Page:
Starlog Archives: Tim Burton Explains Mars Attacks

In the late eighties, Tim Burton became one of the hottest directors in Hollywood.  The former Disney animator brought a unique visual style to his movies which included hits like Pee-wee’s Big Adventure, Beetlejuice and Batman.  Burton rode that momentum into the 90’s with his most personal movie to date, Edward Scissorhands and a dark Batman sequel.  In 1994, Ed Wood was praised by critics but flopped at the box office.  By 1996, Burton’s career path was staring to look murky.

Just in time for the holiday season, Burton directed a B-movie based on kitschy trading cards from his youth.  The cards depicted scenes of malevolent aliens conquering the earth.  There was very little narrative to adapt, just bizarre and often gruesome imagery.  To make the movie more commercial, Burton packed his cast with familiar faces including Pierce Brosnan, Sarah Jessica Parker, Glenn Close, Danny DeVito, Michael J. Fox and Jack Nicholson.

The gamble did not pay off.  Mars Attacks! was a box office flop.  Afterwards, Burton took a three year hiatus before directing his next movie.  In this cover story from the January 1997 issue of Starlog, Burton talks about his new B-movie.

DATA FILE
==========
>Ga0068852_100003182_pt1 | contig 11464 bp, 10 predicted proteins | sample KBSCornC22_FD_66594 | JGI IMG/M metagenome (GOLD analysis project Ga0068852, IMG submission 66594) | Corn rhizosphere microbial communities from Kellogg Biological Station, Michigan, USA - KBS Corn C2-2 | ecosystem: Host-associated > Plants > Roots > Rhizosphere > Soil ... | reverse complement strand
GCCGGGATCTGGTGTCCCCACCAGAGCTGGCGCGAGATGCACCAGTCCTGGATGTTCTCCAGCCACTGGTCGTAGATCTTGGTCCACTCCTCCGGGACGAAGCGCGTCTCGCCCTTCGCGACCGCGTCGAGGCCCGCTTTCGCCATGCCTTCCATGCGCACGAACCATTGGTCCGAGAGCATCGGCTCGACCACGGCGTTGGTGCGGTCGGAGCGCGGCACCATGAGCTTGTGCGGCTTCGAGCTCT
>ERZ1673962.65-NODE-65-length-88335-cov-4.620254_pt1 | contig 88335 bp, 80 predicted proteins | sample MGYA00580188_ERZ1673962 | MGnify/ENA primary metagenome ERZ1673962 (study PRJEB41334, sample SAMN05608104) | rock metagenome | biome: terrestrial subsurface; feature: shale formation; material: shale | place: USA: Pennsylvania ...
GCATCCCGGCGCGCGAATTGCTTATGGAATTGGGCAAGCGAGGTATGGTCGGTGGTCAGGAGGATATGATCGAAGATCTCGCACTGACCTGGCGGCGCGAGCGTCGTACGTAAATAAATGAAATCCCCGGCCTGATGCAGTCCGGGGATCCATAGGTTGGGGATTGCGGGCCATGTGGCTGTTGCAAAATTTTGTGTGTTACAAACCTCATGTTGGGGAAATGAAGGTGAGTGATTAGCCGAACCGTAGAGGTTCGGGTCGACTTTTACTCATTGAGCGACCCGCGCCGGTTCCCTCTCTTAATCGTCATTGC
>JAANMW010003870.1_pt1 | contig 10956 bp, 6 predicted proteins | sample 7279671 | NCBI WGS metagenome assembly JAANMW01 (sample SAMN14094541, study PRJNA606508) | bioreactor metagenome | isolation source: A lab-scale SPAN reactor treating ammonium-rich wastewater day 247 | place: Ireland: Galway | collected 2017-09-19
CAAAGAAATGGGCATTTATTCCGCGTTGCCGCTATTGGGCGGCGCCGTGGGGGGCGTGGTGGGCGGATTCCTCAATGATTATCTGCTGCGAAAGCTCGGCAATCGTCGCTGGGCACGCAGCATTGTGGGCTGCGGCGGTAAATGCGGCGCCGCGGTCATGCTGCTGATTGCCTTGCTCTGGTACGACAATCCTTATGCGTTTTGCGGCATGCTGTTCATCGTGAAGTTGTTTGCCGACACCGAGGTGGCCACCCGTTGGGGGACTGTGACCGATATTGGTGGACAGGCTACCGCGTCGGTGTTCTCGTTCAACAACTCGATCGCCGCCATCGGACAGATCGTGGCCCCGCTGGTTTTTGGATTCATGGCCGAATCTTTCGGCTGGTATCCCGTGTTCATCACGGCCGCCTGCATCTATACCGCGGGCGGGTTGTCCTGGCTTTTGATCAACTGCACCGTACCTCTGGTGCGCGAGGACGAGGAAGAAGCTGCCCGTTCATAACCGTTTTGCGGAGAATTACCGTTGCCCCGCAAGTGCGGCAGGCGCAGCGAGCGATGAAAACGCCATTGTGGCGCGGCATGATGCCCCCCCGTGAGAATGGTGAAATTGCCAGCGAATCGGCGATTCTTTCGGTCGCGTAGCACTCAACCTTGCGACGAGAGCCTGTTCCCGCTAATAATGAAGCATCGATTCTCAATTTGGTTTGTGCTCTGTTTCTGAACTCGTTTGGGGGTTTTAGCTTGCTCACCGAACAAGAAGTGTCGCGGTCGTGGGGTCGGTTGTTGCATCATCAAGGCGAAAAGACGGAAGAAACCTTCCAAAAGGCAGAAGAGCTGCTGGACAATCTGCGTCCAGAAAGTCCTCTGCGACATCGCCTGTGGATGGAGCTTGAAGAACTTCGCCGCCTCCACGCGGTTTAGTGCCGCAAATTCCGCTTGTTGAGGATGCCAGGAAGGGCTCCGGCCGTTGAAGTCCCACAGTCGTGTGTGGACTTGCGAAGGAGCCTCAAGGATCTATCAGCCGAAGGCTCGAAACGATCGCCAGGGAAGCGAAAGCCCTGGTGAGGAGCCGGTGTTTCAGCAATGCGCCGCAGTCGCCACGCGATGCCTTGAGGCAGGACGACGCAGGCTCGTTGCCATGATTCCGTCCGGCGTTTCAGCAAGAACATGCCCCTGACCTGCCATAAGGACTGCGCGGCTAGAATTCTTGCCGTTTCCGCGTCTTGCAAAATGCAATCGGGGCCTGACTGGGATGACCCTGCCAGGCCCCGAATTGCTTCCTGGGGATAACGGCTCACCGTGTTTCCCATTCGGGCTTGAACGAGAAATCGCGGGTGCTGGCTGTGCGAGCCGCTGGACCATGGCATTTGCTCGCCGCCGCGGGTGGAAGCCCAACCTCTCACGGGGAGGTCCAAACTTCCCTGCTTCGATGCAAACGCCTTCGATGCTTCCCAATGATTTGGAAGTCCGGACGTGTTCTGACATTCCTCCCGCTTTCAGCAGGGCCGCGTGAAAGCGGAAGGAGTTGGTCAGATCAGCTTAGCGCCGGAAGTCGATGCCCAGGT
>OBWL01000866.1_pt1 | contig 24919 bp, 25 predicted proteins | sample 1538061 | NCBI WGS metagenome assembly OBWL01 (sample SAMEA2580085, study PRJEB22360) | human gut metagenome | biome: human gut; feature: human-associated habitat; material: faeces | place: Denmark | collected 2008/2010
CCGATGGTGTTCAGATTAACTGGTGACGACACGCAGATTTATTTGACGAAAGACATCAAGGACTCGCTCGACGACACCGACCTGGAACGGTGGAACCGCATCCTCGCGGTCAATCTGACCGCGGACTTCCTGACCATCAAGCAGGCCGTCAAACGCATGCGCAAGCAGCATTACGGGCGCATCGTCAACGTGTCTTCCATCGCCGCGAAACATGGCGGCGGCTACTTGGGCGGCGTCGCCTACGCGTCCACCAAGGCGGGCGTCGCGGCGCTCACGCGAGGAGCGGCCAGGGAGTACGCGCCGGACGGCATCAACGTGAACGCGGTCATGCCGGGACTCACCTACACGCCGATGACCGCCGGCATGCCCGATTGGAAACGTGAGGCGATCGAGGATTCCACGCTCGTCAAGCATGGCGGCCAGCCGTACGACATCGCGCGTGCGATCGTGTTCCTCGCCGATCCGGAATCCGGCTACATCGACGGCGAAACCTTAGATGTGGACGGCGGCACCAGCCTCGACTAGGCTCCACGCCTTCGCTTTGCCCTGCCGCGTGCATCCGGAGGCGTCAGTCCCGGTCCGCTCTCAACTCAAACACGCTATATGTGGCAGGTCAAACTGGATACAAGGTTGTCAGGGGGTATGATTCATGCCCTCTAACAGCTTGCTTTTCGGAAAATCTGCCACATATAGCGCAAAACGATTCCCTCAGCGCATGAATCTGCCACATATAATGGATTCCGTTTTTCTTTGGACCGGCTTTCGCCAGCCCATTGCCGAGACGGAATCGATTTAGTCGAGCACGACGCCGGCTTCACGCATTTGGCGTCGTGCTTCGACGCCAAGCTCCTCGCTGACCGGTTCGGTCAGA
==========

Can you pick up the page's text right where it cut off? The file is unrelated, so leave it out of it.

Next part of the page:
Posted on January 16, 2017, in Movies, Starlog Archives and tagged , . Bookmark the permalink. 5 Comments.

  1. Mars Attacks! may have flopped at the box office but it was a real gem of a movie, perfectly blending comedy with sci-fi. My favorite bit from the movie is where the Martians are running down the street zapping people with their laser guns, all the while the translator is announcing “Don’t run! We are your friends!” Great stuff, this movie makes me laugh every time.


    • I really intensely disliked Mars Attacks! when I saw it. I wanted to like it, but I just couldn’t. I haven’t watched it since. May be time to revisit it.


      • I found it funny the first time I saw it in late 1996 (during its theatrical run). Saw it a second time and still laughed albeit not as much. Saw it a couple more times and each time the laughs got sparser. It’s fun to watch once. But doesn’t really hold up very well to repeat viewings.


        • That doesn’t bode well for the whole “revisit” plan. Because I found it devoid of laughs the first time. Still, I have been wrong before. Not often, but it has happened. 😉


  2. I think this film is okay to watch during a rainy Saturday afternoon or something, but it didn’t blow me away.


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